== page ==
Parkway Drive announces “Viva The Underdogs” North American tour with Knocked Loose, Hatebreed, + Fit For A King

Parkway Drive are embarking on an extensive North American tour later this year. Dubbed the Viva The Underdogs tour, the North American headlining tour will see the band bring a full pyrotechnical show for the first time in North America as well. Joining the chart-topping Aussie metalcore band is Knocked Loose, Hatebreed, and Fit For A King. Check out the full tour routing below.

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This Day In Music History: February 16th, 1990 – Death explores religious hypocrisy on “Spritual Healing”

Through seven full-length albums over the course of 11 years, the discography of legendary and pioneering death metal band Death (still a fitting name) is one of the best in all of metal. Many bands, in fact, would kill to have their “worst” album be something like 1990’s Spiritual Healing. While often not considered a top-tier album in Death’s discography, overlooking Chuck Schuldiner’s lyrical themes of televangelists, genetics, and religious hypocrisy would certainly be a mistake. Pivoting away from the gore and horror-filled lyrics of both Scream Bloody Gore and Leprosy, Spiritual Healing was a turning point in the band’s evolution from a stalwart and influential death metal band, to pioneering some of metal’s most important subgenres.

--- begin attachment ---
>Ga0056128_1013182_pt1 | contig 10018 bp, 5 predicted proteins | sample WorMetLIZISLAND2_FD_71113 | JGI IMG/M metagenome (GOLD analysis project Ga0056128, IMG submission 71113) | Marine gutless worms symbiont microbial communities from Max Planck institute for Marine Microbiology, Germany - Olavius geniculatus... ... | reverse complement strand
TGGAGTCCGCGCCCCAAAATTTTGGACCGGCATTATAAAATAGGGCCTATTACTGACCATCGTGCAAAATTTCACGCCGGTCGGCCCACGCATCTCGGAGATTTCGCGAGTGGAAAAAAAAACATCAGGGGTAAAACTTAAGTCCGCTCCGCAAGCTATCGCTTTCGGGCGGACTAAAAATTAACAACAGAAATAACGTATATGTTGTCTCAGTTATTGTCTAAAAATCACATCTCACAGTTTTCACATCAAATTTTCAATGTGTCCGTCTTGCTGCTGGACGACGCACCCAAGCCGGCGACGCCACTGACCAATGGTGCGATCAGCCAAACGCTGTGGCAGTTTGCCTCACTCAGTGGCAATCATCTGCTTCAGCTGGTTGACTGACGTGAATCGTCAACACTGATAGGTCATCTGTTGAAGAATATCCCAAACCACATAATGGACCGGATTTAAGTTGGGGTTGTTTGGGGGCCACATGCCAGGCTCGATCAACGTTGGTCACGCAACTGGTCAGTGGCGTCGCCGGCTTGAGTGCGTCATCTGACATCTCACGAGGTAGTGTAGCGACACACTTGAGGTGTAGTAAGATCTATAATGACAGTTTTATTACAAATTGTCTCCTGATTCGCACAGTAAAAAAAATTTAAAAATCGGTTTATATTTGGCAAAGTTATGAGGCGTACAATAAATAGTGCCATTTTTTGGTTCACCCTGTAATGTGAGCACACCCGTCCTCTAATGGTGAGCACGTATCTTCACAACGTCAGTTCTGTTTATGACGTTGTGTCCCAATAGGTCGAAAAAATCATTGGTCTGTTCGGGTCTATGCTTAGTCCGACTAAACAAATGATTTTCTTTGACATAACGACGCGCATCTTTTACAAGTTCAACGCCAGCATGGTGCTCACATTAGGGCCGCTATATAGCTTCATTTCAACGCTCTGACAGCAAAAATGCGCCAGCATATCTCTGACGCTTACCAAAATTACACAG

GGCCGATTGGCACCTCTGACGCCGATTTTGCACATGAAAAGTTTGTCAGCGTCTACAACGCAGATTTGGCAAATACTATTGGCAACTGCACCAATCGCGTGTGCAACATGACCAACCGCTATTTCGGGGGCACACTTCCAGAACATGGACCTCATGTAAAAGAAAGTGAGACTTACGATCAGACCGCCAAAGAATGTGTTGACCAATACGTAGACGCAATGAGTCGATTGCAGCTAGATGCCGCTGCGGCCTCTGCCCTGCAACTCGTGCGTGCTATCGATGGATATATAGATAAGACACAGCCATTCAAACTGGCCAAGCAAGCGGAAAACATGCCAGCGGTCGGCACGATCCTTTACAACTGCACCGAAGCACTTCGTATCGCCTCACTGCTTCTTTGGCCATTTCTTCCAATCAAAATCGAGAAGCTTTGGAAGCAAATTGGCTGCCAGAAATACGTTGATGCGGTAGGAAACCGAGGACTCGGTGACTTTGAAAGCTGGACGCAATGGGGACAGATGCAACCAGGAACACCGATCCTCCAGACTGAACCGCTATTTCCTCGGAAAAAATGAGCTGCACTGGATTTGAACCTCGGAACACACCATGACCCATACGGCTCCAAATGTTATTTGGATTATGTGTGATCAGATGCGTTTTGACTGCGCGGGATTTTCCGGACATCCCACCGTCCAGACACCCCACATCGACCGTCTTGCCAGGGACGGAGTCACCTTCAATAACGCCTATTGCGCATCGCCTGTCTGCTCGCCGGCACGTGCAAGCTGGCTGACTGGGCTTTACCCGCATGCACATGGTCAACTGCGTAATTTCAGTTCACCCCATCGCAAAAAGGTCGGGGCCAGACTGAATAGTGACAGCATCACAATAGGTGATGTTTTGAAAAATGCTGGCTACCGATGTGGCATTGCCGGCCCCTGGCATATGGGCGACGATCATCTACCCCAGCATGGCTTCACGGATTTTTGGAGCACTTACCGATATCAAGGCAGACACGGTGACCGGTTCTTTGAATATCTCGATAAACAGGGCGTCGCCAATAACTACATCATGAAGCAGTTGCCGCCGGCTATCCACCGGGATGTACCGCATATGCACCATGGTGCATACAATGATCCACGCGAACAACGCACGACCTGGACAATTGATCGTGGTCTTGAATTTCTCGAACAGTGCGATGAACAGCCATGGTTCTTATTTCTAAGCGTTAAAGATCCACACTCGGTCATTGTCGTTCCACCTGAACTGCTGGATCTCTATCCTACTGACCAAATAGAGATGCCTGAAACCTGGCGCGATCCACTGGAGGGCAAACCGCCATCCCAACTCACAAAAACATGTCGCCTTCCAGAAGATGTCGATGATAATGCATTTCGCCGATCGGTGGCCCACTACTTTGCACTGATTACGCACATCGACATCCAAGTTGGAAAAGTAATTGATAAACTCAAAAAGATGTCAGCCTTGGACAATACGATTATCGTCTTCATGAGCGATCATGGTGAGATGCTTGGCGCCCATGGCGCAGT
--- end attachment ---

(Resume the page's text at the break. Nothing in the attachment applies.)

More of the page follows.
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Knocked Loose plays a riotous surprise set at LDB Fest – watch

Life and Death Brigade Fest is a festival that unites some of the biggest names in hardcore and other subsects of the underground. Held in Louisville, Kentucky, this year’s lineup was stacked yet again, featuring the likes of Magnitude, Fiddlehead, Higher Power, and many more. With packed crowds that were clearly passionate for music (as you’ll soon see), it’s festivals and shows like this that remind us why music is an escape.

Of course, at festivals like this there’s often the occasional special guest and even surprise set, but that doesn’t make Knocked Loose’s appearance at the festival last weekend any less awesome. What made the riotous set even more awesome is the crowd participation and the connection KL has with their audience. It’s awfully impressive, and really goes to show why the Kentucky band are playing major festivals just 5-6 years into their career. Check out the whole thing below.

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